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Accounting Services: Accountancy Services: Online Accounting Advice
Financial Accounting
Issue 1:

As per AASB118 guidelines, revenue is defined as an income-generating unit as associated with such activities. Under sales receipt, for instance, a lot guidelines are there as stated by the AASB118 which unless fulfill the requirements, will not acknowledge the recorded revenue. In keeping with the above guidelines, we can spot the possible occasions within sales processes that a sale is able to be successfully recognized and revenue earned.

Bearing the above in mind, the following suggestions can be offered to 'Creative Computer Packages Pvt Ltd (CCP)'.

Firstly, according to the guidelines, a sale is recorded or recognized when the ownership of the asset is transferred from the developer to the client. Although you enter into a business contract with the client, it will not be considered as a sale. It is only upon final delivery of the product inclusive of every installation and features as per the customer's request, will the sale be recorded.

This apart, privileges of sales return also govern the recording of a sale. Besides, a sale cannot be recorded until the expiry of the sale return condition. Thus, in case of a CCP, a sale can only be recorded only after the elapse of 30 day right of return period. Another alternative which the CCP might choose is recording of the sale while maintaining a reserve for certain percentage of sales return.

Sale can be booked following receipt of payments in full and the product (custom-made computer in this case) is delivered to the client.

The AASB118 guidelines also stated that although after receipt of cash payment, it will be entered into the books as revenue, only when it matches with the value of goods or services. This means that the receipt of payment is required to be earned. In case this does not happen, then the payment received in advance will be regarded as a liability as the responsibility to provide equivalent products or services to the client in future will be on you.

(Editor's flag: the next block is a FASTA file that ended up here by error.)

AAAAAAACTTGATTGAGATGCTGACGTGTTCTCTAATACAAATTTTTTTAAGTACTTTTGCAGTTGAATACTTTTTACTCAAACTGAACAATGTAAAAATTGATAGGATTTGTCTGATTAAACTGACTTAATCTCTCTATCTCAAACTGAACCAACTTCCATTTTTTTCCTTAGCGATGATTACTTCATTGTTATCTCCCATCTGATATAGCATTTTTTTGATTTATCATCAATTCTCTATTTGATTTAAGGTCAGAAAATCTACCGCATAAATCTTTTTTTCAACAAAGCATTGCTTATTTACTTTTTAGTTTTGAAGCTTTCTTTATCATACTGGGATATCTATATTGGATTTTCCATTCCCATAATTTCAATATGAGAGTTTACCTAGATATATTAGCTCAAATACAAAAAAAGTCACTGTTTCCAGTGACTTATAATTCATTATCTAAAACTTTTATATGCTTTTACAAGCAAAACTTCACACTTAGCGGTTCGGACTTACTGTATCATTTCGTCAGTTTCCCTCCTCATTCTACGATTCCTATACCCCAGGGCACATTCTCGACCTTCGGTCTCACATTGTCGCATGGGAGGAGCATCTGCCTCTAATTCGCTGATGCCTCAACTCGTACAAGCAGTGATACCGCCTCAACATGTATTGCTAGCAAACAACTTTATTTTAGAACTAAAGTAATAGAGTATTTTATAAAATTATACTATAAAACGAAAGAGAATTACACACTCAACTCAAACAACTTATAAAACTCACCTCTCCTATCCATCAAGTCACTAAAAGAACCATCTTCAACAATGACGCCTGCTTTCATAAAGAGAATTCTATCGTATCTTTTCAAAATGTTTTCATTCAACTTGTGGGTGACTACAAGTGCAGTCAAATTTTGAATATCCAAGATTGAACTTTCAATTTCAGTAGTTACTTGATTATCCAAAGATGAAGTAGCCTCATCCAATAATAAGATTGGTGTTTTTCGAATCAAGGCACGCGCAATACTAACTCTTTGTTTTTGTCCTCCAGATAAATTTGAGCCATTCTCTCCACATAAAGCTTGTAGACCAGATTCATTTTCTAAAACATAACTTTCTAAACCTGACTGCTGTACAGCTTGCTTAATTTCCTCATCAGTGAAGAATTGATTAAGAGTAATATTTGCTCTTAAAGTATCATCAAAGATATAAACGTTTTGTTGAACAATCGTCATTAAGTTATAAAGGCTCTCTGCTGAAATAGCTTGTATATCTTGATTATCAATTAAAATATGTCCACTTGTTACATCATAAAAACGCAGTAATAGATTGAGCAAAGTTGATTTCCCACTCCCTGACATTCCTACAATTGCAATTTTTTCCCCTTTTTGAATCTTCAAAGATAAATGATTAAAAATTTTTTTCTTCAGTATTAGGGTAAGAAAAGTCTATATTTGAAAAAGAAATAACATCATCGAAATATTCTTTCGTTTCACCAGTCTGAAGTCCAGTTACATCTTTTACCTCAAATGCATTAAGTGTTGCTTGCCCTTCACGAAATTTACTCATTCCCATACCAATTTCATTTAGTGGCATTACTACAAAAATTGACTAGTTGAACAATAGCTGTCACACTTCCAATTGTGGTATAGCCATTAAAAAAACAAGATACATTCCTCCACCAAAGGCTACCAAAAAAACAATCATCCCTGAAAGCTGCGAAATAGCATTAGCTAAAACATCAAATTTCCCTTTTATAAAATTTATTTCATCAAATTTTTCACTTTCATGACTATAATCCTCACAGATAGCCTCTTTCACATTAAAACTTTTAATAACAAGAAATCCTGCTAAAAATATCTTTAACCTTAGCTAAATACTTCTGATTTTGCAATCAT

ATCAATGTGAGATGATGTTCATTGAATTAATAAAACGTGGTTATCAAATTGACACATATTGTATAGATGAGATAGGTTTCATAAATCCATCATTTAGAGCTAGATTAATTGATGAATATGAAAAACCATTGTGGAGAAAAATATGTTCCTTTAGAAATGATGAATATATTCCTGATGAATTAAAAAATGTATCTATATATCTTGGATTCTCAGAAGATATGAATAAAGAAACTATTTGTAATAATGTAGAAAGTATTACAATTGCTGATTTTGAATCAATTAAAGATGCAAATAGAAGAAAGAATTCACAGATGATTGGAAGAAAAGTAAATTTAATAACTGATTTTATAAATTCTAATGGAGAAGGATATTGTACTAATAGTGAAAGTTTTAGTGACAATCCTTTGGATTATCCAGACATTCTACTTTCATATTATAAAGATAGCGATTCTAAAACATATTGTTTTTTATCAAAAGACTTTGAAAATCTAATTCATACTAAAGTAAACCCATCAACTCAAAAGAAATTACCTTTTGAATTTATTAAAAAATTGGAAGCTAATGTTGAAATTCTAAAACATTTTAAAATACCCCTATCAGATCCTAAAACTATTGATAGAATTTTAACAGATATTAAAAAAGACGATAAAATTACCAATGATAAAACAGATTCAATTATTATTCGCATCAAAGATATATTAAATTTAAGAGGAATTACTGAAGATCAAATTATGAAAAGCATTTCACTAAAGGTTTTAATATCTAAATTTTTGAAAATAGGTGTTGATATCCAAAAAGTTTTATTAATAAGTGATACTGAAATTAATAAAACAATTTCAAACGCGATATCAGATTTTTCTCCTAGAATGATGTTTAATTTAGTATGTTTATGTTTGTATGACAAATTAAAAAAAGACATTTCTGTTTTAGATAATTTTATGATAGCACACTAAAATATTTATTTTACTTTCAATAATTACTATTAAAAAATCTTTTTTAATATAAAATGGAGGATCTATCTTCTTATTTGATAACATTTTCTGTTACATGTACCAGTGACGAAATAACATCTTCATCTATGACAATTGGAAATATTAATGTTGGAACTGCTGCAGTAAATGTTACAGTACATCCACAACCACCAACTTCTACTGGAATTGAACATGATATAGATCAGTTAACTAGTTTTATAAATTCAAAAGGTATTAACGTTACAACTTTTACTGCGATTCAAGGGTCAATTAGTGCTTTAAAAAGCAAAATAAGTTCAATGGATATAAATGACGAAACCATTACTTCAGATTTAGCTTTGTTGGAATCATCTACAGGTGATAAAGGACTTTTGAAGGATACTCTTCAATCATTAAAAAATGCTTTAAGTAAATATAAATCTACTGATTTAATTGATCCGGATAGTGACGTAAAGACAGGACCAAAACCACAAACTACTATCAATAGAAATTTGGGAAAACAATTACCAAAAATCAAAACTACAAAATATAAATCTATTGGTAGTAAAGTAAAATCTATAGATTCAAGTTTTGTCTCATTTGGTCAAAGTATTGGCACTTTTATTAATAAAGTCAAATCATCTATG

Issue 2:

Some guidelines have been stipulated by the AASB to categorize accounting in case of construction projects, since more than one financial year is involved for completion. The rules for AASB 111 "construction Contracts" guidelines recommend that:

Contractors must employ the percentage-of-completion method to account for construction related contracts. This implies that related to the amount of work done, matching profit or revenue can be shown.

During the progress of construction, every earning and profit should be shown as accumulated in an inventory account.

But the aforesaid pointers possess a single determining factor. These can only be used in case the percentage-of-completion procedure permits for an estimable result of the contract. In situations where the condition is not fulfilled, the profits and earnings will not be accepted until the final completion of the project.